You can register online here, or download a PDF of the Conference Registration Form and mail it to ANS Treasurer Saundra Wright, as per the instructions on the form.
The schedule will be available as soon as possible.
For more information about the ANS Conference, please visit our Conference Page.
If you enjoy reading about names, we encourage you to join the American Name Society and share your name news with us! Membership is very affordable, with yearly dues starting at $20.
Membership in the ANS allows access to a community of scholars and its communications, as well as eligibility to present your research at the ANS annual conferences and the ability to submit articles to Names: A Journal of Onomastics.
Dr. Cleveland Evans writes about names for the Omaha World-Herald. In his December 5th column, he looks at the history of the name Maria.
Maria and Tony meet on screen again Friday.
Steven Spielberg’s remake of 1961’s “West Side Story” premiers Dec. 10. Based on 1957’s Broadway hit with lyrics by Stephen Sondheim (1930-2021), who died Nov. 26, it’s the story of star-crossed lovers Tony and Maria, who fall in love despite being connected to rival New York City street gangs.
Maria is the Latin form of Miryam, the Hebrew name of Moses’s sister in the Bible. The origin of Miryam is unknown. The most common guess used to be “bitter sea,” because Mara is a Hebrew name meaning “bitter.” Today “rebellious” and “wished for child” are thought possible. Some modern scholars think Miriam was based on Egyptian “mry,” “beloved.”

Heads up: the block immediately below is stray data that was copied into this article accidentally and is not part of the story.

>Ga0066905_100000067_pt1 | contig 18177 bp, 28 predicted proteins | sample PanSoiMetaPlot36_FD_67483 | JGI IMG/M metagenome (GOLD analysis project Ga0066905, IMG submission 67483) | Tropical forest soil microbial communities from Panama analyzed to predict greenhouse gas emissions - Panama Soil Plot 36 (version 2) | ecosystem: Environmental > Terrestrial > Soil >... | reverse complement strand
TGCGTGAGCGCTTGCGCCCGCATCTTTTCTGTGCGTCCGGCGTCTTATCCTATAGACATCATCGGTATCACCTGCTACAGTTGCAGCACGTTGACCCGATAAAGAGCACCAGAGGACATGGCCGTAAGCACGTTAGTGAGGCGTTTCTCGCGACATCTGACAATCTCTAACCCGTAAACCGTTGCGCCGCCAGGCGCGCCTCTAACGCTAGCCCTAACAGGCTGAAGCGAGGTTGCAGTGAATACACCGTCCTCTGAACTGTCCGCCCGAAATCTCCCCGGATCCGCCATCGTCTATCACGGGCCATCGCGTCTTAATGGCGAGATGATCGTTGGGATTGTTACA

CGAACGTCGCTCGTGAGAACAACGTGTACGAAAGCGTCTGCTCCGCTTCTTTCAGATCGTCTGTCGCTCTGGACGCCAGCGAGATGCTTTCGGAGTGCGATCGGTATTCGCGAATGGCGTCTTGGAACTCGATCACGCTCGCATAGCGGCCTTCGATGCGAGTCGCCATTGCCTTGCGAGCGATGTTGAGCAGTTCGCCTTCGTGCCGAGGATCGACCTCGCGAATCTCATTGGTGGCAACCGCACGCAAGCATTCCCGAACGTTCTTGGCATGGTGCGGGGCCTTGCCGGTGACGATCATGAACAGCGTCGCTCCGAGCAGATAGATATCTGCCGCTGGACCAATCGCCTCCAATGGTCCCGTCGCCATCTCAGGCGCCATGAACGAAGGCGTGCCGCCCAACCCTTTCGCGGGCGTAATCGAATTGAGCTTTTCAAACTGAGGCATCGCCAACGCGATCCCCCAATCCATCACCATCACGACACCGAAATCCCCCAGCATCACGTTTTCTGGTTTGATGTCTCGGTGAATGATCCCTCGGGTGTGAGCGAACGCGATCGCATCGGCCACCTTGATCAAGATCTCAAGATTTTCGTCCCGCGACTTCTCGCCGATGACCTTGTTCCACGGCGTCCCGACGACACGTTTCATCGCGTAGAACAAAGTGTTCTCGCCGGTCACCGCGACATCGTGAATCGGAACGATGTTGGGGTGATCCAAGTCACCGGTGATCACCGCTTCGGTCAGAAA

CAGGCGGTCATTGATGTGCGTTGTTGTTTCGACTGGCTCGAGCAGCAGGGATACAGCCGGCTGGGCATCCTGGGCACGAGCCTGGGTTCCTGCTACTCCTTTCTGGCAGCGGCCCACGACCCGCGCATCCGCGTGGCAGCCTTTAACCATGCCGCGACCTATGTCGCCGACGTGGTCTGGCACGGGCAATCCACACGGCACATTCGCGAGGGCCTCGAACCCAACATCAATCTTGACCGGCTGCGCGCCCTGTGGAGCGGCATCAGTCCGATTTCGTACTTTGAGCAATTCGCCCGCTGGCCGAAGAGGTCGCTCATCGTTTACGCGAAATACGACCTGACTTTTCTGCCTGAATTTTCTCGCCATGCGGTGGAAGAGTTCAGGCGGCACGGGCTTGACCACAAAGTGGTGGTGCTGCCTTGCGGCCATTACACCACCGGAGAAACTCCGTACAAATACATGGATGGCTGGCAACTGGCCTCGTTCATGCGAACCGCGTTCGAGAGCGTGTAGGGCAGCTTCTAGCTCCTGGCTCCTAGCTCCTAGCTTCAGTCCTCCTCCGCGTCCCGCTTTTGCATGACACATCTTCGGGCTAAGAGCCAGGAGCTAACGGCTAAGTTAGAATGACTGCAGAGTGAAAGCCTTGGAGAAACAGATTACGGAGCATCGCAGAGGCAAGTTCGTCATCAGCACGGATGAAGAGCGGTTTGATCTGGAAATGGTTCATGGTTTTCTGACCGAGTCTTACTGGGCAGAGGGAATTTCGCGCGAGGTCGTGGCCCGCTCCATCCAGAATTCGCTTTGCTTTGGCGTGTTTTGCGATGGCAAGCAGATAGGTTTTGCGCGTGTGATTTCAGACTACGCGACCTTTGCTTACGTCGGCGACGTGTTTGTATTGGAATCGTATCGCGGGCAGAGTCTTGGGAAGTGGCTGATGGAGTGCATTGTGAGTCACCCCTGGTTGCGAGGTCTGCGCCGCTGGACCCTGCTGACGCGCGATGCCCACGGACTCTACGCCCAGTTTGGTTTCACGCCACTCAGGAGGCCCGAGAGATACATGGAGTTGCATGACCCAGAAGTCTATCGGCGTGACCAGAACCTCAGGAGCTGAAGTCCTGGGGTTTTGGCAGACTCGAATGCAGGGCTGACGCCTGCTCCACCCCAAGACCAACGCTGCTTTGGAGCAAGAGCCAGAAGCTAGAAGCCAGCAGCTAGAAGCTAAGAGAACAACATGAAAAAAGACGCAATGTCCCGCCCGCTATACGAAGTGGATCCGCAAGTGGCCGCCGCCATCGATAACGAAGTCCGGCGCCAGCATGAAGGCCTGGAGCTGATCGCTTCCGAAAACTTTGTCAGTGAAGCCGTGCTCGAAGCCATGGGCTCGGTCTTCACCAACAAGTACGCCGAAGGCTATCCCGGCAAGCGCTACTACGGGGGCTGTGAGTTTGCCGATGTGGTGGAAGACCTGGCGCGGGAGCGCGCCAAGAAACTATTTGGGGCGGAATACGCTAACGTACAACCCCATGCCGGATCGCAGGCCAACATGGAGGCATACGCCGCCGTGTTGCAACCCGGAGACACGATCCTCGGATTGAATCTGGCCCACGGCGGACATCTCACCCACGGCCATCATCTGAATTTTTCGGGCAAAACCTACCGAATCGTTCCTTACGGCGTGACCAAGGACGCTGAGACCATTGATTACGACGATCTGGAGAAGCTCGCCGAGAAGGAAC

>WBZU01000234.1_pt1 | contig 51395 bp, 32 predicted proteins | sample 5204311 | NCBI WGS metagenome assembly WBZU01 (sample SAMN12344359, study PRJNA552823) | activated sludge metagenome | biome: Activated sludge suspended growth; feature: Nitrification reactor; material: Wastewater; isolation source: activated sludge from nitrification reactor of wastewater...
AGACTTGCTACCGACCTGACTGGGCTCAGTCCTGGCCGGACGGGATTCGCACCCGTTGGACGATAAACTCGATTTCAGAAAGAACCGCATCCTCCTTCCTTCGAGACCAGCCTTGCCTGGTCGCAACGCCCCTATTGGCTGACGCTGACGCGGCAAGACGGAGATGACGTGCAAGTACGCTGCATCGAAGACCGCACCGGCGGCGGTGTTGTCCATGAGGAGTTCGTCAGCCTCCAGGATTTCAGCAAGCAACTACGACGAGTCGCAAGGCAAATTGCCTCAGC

Whatever its origin, Maria is famous as Jesus’s mother, venerated as the “Mother of God” by Christians for two millennia. Today it’s her name in most European languages. English (Mary), French (Marie), and Irish Gaelic (Máire) are among the few where Maria isn’t the traditional name of the Virgin.
Though Orthodox Christians have named girls Maria since ancient times, in the Middle Ages Roman Catholics thought it too sacred to give to babies, as Christians outside the Spanish speaking world still think of “Jesus.” When Orthodox Princess Maria of Kiev married Duke Casimir of Poland in 1040, she was rebaptized “Dobroniega,” because Catholic Poles found calling her “Maria” offensive.
This attitude changed in Iberia and Italy by 1250. Soon so many Spanish and Portuguese girls were named Maria, they were given titles of the Virgin, such as “María de los Dolores” (“Mary of the Sorrows”) as their full name, with epithets like Dolores, Gloria “glory,” and Mercedes “mercies” becoming names themselves.
Most well-known for its role as the meeting place of the Met Gala, the “Sackler Wing” of the Metropolitan Museum of Art will be renamed. According to an article in The New Yorker, the Sackler family of Purdue Pharma—best known as the maker of OxyContin, one of the primary motivating forces behind the current opioid crisis—has been engulfed in controversy surrounding the business practices of the pharmaceutical. Other museums, universities, and galleries are named for the Sacklers around the world, and many of these institutions have been waiting for the Metropolitan Museum of Art’s move concerning the name of the wing.